In the world of card games the mechanic of trick-taking in one of the most popular.
The idea of taking a 'trick' usually by having the highest played card among players in a given round is about as old an idea as there is in terms of card games, and there are reasons such games are popular. To begin with, trick-taking keeps every player involved in every hand, and the rules are generally pretty easy to teach and to understand.
So, it's no surprise there are new games coming down the pike which rely on trick-taking as the primary focus.
Rowboat is one such game.
Rowboat was designed by the trio of John Montague, Cristina Ramos and David Schiller and released in 2009 by Moosetache Games (yes, the company logo is a moose with a mustache).
The game uses a 61-card deck, so the designers have ventured beyond the standard 52-card deck we are all familiar with.
The first cards of a round are dealt face up until an oar, a wave, a shell, and a map are showing (the four suits in Rowboat). The initial face-up cards are known as the Tide.
There are also three special cards which can be used only once during a game. The rowboat card is the ultimate trump, and tops whichever card it is played on, the lighthouse card allows a player to peek at an opponent's hand, while the moon card allows the dealer to decide how many cards will be dealt onto the table to start a game, regardless of the general tide rule.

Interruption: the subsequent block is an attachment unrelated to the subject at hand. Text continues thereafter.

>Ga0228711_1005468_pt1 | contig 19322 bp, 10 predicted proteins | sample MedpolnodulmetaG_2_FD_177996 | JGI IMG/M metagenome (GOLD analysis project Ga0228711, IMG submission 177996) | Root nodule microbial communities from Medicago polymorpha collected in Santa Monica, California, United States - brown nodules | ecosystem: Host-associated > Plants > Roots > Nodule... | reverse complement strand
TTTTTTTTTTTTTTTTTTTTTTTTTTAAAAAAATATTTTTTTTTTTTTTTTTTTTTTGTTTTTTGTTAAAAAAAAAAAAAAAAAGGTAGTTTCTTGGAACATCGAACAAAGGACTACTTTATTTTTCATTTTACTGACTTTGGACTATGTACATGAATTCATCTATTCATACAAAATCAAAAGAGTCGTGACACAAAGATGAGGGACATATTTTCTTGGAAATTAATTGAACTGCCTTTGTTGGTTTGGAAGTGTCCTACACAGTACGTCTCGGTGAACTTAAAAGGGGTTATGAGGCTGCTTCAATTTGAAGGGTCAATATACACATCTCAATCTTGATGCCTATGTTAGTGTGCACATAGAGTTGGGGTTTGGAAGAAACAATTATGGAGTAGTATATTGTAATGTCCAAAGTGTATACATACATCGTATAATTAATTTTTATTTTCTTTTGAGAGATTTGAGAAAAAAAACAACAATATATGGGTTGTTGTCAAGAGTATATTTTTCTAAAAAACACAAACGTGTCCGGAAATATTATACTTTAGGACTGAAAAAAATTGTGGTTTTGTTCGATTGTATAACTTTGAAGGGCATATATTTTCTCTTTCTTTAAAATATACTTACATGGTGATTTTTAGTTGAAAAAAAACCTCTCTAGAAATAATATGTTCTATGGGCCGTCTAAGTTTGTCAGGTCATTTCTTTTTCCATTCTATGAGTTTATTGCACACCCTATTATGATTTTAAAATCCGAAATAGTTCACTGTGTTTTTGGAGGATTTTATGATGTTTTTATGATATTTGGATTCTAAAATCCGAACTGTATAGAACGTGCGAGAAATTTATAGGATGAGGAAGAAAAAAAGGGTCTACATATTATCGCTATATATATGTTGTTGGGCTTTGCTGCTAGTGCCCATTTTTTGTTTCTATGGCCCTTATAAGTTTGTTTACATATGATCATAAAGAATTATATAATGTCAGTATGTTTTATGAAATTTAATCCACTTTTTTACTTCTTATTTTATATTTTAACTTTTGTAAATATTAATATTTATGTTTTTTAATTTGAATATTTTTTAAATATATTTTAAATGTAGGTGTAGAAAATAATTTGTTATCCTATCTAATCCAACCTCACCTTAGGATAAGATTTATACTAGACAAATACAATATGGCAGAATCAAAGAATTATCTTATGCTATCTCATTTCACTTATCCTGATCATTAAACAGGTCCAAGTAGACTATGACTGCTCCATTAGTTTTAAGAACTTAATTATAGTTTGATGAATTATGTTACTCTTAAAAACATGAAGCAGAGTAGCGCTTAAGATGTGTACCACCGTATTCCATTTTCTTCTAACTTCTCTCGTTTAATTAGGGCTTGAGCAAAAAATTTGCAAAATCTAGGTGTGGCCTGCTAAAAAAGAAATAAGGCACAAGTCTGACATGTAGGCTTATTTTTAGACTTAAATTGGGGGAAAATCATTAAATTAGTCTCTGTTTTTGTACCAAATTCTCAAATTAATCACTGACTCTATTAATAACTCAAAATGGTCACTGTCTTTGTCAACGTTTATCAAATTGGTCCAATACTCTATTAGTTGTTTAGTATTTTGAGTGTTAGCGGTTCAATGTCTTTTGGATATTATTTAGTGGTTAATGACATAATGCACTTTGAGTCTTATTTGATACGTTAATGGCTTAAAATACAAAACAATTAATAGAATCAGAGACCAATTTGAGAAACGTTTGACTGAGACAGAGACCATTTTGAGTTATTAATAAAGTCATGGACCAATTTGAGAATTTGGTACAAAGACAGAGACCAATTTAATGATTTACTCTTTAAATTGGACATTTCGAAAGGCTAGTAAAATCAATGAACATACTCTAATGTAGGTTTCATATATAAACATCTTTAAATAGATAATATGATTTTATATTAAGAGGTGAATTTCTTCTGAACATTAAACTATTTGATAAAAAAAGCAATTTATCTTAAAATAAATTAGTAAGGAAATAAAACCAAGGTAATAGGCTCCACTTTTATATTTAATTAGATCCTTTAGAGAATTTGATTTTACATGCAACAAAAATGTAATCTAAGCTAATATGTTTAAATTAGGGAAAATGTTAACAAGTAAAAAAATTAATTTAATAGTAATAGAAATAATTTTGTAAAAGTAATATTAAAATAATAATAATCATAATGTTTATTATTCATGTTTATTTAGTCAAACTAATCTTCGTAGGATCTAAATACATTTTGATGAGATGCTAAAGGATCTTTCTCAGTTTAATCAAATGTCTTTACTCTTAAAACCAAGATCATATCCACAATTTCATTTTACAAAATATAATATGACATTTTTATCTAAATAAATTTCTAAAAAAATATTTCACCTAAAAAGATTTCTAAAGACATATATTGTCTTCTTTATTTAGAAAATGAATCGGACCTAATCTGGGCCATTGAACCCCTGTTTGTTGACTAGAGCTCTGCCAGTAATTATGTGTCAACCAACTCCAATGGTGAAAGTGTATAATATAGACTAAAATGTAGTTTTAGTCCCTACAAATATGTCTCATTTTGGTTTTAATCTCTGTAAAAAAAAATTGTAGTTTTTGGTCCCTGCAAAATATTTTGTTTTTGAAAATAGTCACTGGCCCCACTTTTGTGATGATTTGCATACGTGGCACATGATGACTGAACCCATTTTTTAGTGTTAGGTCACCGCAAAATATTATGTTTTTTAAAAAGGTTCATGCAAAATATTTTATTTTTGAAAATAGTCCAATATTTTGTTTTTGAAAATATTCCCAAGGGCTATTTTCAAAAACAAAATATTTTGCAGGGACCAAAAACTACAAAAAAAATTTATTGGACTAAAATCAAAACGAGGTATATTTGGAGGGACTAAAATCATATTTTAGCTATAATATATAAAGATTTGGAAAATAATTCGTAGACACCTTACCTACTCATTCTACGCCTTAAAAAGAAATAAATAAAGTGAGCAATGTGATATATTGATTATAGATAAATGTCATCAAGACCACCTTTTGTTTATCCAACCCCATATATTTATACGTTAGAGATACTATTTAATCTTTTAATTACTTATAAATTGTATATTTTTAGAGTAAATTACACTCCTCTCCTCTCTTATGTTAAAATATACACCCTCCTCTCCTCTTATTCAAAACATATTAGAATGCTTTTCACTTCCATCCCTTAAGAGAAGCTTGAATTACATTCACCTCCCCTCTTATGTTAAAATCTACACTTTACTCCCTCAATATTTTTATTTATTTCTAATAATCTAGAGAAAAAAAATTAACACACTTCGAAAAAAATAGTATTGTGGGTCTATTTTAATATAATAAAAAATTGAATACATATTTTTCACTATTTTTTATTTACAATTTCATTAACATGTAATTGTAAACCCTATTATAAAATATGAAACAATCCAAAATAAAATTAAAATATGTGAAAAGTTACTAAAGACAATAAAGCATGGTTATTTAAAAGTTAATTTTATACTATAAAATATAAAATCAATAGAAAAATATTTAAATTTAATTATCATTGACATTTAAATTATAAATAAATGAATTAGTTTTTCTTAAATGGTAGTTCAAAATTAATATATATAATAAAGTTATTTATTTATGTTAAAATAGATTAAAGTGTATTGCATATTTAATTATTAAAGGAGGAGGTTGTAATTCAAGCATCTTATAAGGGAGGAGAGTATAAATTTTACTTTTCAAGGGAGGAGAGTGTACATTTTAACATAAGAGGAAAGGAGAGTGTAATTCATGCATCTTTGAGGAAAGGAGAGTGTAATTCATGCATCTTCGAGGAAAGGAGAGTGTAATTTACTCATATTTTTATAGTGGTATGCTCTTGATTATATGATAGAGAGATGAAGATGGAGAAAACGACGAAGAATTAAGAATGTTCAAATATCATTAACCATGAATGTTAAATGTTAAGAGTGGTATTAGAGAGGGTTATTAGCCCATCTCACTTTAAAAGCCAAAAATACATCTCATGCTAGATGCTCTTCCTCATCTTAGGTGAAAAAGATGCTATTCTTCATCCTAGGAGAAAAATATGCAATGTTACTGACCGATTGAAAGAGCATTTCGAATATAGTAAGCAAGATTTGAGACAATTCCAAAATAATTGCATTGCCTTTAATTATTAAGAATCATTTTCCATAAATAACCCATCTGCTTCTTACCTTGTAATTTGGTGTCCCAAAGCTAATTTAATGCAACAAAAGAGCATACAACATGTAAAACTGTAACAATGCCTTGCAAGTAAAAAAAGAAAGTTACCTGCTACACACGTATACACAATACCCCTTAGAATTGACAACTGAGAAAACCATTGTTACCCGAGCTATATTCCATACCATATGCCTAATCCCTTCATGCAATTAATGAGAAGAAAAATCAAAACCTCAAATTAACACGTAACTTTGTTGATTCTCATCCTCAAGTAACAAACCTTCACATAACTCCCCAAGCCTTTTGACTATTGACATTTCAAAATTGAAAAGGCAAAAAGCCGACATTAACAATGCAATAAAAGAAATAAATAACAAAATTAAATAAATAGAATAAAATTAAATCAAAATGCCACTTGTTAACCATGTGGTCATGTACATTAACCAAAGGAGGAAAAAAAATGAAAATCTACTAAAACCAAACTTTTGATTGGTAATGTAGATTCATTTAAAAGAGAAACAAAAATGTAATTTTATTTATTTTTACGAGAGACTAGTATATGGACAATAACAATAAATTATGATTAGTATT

From there each player is dealt a hand with the same number of cards that are in the Tide.
It is then up to players to predict how many rounds they will win, another tried and true trick-taking game mechanic. If you fall short of your predicted success you lose points.
With the difference hand-to-hand of the tide, and the access to the special cards adds a level of strategy to Rowboat that gives this game a little extra to explore.
In terms of production values, Rowboat scores high. I like that designers have re-created the 'suits' and have produced high quality cards. It is neat that there is a 'dolphin of maps', 'whale of shells' etc as face cards.
The art work by Sophie Kittredge is quite stunning, even the 'rowboat' on the back of each card.
The box is small, sturdy, and colourful, so it attracts attention, and will store well.
-- Review appeared in Yorkton This Week newspaper January 12, 2011 - Yorkton, SK. Canada